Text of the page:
Window boxes: Fabrication and Mounting

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Window boxes give your home a unique personality and are a great idea whether you live in the suburbs or the city. One of the appealing aspects of this type of project is that you can complete it in an afternoon. All you need are the right tools and a little know-how.


[miter-saw]Fabrication

Measure your window sill to determine the length of the box. Personal preference dictates whether you want the box to be the same length of the box of if you’d like it a bit smaller. Then, think about depth and width. For example, perhaps you’d like a box that is three and a half inches deep and three and a half inches wide. Write down the dimensions of your box.

Once the measurements are complete, gather materials to cut and build the box. Generally, one-by-fours work well for window boxes and they are available in eight-foot lengths, so you shouldn’t need more than a board or two to get the job done. Pressure-treated pine or cedar are typically preferred, but cedar is often more expensive.

You are going to cut your lumber into five pieces: two ends, a front panel, a back panel and a bottom panel. Cut the two ends first, then attach the other panels to them, using at least two nails per panel, per end. You can use a hammer for this, but a pneumatic nail gun will save time. Because one-by-fours are thin, there’s less likelihood of damage if you use a nail gun. When cutting your lumber, consider a miter saw, as this tool is perfect for making repeated and precise cuts.

Even if you’re using pressure-treated lumber, you’ll still want to seal it. A semitransparent water-based primer/sealer is optimal. This type of primer/sealer, while slightly less protective than a semi-solid or solid water seal, doesn’t effect the color of paint you may decide to apply later.

Also, if you’re not planning to use a planter in your box, cut drainage holes in the bottom panel prior to assembly. A 1/2-inch spade bit is perfect for knocking out holes like this.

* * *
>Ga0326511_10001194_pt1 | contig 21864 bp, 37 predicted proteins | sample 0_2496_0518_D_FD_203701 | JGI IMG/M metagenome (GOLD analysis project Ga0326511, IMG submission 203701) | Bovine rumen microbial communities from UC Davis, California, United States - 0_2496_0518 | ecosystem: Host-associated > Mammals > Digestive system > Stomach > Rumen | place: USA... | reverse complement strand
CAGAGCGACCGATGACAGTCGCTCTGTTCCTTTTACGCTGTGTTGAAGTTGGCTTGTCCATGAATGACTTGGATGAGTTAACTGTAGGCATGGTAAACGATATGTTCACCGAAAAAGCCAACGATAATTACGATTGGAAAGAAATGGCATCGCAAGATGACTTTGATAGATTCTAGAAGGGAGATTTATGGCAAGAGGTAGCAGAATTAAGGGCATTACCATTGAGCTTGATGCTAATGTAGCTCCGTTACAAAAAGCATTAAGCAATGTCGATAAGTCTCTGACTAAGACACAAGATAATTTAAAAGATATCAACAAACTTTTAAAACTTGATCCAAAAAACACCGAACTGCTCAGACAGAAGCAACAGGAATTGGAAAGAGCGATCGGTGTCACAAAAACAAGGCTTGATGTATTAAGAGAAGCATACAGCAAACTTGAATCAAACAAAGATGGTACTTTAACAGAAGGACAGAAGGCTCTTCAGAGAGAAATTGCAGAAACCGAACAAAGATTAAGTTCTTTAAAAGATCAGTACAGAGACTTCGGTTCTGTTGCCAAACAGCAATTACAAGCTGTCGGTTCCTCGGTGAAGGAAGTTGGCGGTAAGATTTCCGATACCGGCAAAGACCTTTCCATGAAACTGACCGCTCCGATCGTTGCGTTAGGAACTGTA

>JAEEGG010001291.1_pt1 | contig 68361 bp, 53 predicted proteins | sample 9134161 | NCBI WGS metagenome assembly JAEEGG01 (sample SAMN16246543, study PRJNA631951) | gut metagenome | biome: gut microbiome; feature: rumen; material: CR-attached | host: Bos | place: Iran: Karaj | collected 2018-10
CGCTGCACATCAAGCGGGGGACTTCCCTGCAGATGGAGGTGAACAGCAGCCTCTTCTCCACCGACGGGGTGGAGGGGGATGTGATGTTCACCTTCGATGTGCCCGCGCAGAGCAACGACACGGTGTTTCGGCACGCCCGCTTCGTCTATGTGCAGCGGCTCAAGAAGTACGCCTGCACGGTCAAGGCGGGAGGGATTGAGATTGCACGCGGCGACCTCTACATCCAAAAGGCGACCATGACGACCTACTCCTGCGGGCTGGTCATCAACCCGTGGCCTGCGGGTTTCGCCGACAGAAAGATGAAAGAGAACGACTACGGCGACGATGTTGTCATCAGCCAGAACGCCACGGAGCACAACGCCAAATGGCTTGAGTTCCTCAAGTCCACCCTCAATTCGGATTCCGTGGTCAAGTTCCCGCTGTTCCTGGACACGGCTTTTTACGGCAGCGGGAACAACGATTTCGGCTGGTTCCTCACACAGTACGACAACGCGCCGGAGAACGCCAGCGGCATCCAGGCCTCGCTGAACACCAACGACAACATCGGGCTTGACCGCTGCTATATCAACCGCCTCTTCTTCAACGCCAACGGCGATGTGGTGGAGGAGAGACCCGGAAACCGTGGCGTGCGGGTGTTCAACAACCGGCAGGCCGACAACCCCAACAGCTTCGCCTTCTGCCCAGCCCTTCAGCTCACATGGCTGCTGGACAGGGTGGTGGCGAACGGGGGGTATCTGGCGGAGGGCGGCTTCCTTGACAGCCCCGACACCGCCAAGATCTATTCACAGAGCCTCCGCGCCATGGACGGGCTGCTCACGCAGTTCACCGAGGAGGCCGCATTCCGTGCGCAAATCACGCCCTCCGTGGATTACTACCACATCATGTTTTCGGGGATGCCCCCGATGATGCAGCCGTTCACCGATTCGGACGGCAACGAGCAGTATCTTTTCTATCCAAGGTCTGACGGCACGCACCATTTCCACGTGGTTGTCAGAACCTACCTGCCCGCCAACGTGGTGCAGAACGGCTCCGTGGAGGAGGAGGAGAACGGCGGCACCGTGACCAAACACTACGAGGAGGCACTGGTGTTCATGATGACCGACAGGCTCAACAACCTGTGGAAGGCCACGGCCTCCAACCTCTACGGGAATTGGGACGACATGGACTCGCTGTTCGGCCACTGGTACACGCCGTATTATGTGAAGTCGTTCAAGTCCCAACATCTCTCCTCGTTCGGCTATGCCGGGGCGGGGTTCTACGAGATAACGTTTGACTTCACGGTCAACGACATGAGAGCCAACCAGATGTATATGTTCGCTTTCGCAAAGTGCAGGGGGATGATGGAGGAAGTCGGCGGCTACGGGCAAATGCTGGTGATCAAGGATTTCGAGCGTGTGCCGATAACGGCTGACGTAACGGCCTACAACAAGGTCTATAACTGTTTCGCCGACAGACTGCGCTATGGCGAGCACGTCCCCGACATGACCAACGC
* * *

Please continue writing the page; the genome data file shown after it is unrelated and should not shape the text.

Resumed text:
Other tools and materials you’ll need include galvanized finishing nails (4M, 3-1/4″), a drill with a 3/8″ auger or masonry bit, a measuring tape, two 3/8″ bolts and washers, a stud finder, a level, a carpenter’s pencil and water sealant. Wood chisels, sanders or other woodworking tools are good to have on hand.

Mounting

The best way to mount a window box is to either attach it your home’s wall studs or masonry work.

Attaching to studs

In most residential construction, wall studs are 16 inches apart from the center of one stud to the next. Using your stud finder, verify the location of the studs to precisely position your window box. Mark these areas with your carpenter’s pencil on both the outside of your home and the inside of your finished window box. Use your auger bit to drill holes into the studs, as well as the window box, in these locations.

Attach the box with the 3/8-inch bolts. A note of caution: Make sure the box is level before doing any final tightening.

Attaching to brick, stone or stucco

If your home’s exterior has any sort of masonry work, you’ll repeat the process outlined above. The main difference is that you won’t have to locate studs because the window box will be anchored to the brick or stonework.

As for your marks, make sure they are level and the same distance apart on your exterior wall and inside your window box.

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